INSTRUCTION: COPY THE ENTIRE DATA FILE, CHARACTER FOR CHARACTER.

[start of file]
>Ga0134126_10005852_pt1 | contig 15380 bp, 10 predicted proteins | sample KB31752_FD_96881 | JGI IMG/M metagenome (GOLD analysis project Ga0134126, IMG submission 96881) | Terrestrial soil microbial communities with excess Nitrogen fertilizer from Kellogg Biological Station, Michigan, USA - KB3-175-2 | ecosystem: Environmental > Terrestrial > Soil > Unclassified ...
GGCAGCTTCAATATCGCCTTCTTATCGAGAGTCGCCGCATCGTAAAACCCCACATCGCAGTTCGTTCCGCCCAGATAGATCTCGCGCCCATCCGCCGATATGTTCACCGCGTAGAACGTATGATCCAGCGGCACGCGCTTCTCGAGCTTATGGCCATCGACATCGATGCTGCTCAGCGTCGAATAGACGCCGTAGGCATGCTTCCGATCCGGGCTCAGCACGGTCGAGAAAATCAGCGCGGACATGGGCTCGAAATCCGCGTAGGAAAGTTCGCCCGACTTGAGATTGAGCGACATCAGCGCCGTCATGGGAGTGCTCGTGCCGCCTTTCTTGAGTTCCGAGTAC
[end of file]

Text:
>Ga0134126_10005852_pt1 | contig 15380 bp, 10 predicted proteins | sample KB31752_FD_96881 | JGI IMG/M metagenome (GOLD analysis project Ga0134126, IMG submission 96881) | Terrestrial soil microbial communities with excess Nitrogen fertilizer from Kellogg Biological Station, Michigan, USA - KB3-175-2 | ecosystem: Environmental > Terrestrial > Soil > Unclassified ...
GGCAGCTTCAATATCGCCTTCTTATCGAGAGTCGCCGCATCGTAAAACCCCACATCGCAGTTCGTTCCGCCCAGATAGATCTCGCGCCCATCCGCCGATATGTTCACCGCGTAGAACGTATGATCCAGCGGCACGCGCTTCTCGAGCTTATGGCCATCGACATCGATGCTGCTCAGCGTCGAATAGACGCCGTAGGCATGCTTCCGATCCGGGCTCAGCACGGTCGAGAAAATCAGCGCGGACATGGGCTCGAAATCCGCGTAGGAAAGTTCGCCCGACTTGAGATTGAGCGACATCAGCGCCGTCATGGGAGTGCTCGTGCCGCCTTTCTTGAGTTCCGAGTAC